by Mark P. McDonald | February 19, 2020 | Comments Off on The Next Digital Decade? Start with reviewing the prior digital decade
In the five years since I was away from Gartner, the world changed in ways that make the next decade qualitatively different from the past 10 years. We are entering the next digital decade, one where the rules of the last decade are challenged, new rules defined, winners and losers crowned.
Gartner suggests that the next digital decade will be one of the Digital Society, where technology, interactions and activity merge together and take on new characteristics. There has always been an intricate relationship between society and technology.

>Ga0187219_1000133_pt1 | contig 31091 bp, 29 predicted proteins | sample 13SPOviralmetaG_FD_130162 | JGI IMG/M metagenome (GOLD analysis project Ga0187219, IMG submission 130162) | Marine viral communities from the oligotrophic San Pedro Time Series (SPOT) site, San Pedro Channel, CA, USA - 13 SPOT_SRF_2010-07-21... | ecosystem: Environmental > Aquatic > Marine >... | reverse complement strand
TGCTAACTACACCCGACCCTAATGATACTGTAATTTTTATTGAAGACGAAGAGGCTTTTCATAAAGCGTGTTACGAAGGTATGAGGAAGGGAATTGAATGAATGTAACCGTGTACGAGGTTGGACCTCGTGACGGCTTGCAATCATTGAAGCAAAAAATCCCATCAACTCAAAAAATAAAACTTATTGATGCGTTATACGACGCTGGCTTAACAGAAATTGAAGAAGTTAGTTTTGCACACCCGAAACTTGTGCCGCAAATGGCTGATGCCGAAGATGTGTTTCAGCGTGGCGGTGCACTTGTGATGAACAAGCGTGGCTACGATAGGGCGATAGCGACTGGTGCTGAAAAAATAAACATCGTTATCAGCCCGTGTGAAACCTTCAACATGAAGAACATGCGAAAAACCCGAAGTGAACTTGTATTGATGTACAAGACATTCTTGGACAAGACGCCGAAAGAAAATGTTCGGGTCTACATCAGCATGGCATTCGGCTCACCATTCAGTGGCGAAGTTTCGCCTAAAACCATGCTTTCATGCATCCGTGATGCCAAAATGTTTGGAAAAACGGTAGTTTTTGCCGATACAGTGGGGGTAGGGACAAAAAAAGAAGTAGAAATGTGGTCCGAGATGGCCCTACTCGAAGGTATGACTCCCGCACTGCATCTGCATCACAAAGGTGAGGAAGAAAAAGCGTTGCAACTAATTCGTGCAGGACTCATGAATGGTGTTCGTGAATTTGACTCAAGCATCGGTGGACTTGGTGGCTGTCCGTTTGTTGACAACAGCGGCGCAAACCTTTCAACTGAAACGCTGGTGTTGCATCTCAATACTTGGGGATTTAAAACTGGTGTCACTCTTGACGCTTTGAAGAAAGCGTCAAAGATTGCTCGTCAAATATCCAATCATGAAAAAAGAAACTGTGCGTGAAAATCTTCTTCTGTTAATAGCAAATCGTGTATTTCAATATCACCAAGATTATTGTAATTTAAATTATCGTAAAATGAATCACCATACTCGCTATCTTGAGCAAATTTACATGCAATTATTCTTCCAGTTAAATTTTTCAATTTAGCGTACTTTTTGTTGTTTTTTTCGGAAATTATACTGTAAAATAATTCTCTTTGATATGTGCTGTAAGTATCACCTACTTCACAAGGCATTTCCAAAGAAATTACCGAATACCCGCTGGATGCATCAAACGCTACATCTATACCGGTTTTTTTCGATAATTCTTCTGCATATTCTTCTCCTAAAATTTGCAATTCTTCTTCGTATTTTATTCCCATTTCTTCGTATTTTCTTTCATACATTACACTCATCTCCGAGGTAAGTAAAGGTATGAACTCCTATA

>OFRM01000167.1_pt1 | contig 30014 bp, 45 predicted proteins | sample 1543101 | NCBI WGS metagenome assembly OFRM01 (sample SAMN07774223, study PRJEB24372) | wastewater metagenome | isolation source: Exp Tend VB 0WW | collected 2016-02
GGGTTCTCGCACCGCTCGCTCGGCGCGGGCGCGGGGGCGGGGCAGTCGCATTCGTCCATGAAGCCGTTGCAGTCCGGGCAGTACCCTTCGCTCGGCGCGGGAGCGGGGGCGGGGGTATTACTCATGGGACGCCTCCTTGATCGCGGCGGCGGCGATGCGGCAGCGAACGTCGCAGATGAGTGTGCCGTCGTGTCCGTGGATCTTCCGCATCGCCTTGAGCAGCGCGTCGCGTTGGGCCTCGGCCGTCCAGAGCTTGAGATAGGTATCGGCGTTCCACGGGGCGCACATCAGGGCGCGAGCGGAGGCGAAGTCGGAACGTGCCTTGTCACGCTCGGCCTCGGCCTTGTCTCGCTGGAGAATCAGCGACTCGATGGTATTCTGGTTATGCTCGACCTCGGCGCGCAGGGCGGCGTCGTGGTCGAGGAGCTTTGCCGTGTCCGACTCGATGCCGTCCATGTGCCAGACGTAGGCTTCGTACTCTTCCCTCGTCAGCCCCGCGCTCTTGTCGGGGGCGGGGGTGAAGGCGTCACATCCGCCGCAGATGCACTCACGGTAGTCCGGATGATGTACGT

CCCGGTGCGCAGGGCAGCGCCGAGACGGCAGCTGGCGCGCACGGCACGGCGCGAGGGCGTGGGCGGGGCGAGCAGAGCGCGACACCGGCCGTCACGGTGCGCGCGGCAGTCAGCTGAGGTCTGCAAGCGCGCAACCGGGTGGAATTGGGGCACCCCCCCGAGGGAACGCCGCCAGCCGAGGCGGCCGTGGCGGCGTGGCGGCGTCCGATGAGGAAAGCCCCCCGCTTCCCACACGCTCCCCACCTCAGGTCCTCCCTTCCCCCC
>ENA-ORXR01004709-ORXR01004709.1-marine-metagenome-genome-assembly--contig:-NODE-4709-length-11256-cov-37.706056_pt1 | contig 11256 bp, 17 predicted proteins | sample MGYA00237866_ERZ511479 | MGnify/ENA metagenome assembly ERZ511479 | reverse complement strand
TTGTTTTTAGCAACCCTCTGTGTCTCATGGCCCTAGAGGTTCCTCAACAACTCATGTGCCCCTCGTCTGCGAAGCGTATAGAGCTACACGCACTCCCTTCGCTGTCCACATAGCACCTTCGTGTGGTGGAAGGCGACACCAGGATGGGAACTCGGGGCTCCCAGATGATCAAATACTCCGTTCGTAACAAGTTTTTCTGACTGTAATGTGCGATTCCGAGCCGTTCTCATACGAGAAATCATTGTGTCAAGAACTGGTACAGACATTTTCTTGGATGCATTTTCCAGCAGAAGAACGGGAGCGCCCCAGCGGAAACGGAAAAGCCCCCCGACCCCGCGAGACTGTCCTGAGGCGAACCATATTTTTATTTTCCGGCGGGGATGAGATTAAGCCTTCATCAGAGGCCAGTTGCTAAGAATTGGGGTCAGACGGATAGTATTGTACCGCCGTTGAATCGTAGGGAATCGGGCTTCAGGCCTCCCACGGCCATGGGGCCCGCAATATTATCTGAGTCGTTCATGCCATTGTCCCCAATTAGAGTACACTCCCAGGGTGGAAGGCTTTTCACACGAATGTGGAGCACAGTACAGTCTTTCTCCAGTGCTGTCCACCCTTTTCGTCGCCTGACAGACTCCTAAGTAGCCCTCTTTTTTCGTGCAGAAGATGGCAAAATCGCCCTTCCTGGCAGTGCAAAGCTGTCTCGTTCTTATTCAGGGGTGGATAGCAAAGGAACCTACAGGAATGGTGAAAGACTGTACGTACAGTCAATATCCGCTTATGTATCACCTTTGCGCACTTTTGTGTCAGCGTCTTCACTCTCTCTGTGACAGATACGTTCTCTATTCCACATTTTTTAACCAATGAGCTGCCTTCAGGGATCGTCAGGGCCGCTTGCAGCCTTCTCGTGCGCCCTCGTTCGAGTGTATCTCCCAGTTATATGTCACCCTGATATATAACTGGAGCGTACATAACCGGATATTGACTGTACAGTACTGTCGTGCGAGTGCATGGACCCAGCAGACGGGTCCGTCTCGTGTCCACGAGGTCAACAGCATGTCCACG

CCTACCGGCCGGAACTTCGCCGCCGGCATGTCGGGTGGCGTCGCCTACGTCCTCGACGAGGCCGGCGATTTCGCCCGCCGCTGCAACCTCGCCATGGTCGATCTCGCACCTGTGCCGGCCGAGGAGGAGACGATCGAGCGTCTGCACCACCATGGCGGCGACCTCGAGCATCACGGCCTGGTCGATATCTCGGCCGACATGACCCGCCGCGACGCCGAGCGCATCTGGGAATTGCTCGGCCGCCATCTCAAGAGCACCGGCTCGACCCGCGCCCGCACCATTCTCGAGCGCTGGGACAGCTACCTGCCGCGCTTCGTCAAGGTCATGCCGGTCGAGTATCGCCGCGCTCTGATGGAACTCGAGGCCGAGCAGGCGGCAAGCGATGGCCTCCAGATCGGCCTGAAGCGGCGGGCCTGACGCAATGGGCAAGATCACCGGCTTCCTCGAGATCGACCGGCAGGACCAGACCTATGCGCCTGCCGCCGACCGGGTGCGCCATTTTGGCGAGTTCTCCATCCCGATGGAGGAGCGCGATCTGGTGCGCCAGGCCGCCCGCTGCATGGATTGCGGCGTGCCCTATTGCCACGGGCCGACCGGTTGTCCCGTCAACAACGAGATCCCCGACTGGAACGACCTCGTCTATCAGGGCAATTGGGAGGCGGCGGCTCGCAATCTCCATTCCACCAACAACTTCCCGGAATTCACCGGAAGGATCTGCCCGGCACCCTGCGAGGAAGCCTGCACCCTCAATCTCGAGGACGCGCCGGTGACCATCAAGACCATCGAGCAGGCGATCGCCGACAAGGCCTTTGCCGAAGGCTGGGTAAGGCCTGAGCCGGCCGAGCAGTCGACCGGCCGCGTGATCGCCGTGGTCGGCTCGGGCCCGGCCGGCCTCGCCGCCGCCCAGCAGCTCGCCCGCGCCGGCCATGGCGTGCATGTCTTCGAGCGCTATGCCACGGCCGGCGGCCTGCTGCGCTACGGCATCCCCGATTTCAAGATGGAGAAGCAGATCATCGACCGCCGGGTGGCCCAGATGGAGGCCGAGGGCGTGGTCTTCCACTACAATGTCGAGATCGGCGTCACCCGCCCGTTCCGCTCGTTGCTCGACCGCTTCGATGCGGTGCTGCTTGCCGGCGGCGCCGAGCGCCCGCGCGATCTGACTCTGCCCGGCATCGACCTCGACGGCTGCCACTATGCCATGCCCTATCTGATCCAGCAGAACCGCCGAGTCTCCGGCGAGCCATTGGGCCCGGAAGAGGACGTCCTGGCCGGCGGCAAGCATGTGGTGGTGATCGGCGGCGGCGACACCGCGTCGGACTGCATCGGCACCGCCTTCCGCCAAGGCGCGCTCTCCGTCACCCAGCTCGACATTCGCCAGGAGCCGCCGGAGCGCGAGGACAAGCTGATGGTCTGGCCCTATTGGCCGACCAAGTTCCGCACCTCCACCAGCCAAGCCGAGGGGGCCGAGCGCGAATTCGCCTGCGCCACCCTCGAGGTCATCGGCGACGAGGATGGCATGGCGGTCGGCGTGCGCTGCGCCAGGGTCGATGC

Technology is changing society
We have faced a situation where technology has changed the fundamentals of society before, at the turn of the 20th century. Michael Hugos, the author of the book Enterprise Games, described that situation in a way that captures the necessity for a different way of thinking. I paraphrase.
“It required the first World War (WW1) to figure out the realities of 20th century technology and drop the pretenses of the prior Victorian era. I hope it does not require a similar event to shake out of those same pretenses and figure out the realities of the 21st century.”
The realities of the 21st century are digital realities and its impact on individuals and enterprises. The prior digital decade provided an opportunity to experience a level of social, commercial and environmental technology intensity and learn from it. So, what happened in the prior digital decade and how does that experience shape the next.
The prior digital decade (2008/9 to 2018/19)